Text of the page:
Types of onions include Vidalia onions, scallions, leeks and shallots. Vidalia onions grow only in Georgia. They are very mild, have a sweet taste and don't cause much tearing as the cook prepares them.
Scallions are mild onions with long hollow stems and undeveloped root bulbs. They are good eaten raw or cooked. People enjoy them all over the world and call them several names, including green onion, spring onion, fresh onion or gibbon.
Leeks resemble scallions in that they are long and white on the bottoms, with green leaves. Unlike the scallion, the leek has leaf sheaths wrapped around each other. Gardeners keep the sheaths white by mounding soil or mulch around them. Leeks are either harvested in the summer if they are planted in the spring or are allowed to overwinter. They have a more delicate taste than the usual onion. Cooks use them in stocks and stews.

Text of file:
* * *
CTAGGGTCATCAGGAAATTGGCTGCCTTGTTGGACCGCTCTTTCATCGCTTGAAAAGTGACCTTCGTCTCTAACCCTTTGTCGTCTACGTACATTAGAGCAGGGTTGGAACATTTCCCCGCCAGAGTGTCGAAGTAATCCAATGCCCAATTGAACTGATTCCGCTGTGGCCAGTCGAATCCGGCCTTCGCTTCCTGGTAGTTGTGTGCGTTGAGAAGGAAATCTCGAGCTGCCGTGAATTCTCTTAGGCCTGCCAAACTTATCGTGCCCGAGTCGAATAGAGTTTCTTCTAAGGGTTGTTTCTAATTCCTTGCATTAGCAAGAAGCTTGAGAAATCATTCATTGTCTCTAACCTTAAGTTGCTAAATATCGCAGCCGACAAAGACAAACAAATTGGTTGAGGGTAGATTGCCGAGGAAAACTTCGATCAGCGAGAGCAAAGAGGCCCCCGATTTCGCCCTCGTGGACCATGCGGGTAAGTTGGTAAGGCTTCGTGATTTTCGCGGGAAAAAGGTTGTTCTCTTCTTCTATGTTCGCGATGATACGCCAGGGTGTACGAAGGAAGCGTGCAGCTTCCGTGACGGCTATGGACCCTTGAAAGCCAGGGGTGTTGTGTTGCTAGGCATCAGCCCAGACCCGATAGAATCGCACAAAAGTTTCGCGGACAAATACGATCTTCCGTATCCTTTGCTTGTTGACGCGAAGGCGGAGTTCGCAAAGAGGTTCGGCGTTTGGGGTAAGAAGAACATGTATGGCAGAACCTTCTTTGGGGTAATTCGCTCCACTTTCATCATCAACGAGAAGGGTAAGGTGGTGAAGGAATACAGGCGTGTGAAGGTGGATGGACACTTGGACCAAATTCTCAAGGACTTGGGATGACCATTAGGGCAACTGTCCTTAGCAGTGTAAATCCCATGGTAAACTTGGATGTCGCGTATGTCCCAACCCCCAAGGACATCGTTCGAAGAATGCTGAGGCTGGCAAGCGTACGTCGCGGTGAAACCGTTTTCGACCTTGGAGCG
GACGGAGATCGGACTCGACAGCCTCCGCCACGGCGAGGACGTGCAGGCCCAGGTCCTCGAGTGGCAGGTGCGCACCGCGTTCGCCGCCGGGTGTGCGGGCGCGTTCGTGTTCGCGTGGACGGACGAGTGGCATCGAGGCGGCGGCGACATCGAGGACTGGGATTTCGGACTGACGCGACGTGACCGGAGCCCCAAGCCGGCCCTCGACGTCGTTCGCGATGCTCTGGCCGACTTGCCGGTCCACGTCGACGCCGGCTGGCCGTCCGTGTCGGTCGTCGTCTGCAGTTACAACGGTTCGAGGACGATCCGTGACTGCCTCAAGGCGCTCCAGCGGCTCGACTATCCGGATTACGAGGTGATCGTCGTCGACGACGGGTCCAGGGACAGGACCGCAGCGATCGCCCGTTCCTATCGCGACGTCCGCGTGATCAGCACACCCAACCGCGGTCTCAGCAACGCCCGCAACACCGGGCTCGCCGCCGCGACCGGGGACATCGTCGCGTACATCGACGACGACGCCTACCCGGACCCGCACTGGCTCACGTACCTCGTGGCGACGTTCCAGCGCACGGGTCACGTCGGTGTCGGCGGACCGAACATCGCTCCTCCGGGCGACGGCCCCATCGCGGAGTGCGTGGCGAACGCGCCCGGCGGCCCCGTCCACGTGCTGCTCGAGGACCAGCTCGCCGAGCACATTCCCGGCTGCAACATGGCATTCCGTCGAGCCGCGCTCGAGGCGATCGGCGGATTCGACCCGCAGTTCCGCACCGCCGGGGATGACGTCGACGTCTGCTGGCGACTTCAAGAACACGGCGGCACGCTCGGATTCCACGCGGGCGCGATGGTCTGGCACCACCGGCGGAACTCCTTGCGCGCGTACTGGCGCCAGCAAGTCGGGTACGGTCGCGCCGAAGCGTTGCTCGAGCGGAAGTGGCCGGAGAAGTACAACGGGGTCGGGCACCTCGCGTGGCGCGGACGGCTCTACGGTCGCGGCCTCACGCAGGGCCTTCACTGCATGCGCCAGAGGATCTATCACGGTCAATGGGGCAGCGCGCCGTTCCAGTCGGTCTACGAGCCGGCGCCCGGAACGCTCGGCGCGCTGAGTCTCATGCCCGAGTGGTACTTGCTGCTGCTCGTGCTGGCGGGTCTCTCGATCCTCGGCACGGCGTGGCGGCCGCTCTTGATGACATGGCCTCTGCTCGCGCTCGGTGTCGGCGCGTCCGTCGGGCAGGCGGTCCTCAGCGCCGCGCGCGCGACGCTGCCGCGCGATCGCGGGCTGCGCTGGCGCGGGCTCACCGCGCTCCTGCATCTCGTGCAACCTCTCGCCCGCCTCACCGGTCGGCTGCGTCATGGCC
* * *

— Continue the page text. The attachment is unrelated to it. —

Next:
Shallots have pear-shaped bulbs whose taste is deeper and more intense than other onions. They grow in clusters, so it's common to find two bulbs encased in a copper-colored papery wrapping. Their flesh is white, but tinged with purple. Because their flavor is so potent, cooks often substitute half a measure of shallots to a whole measure of onions.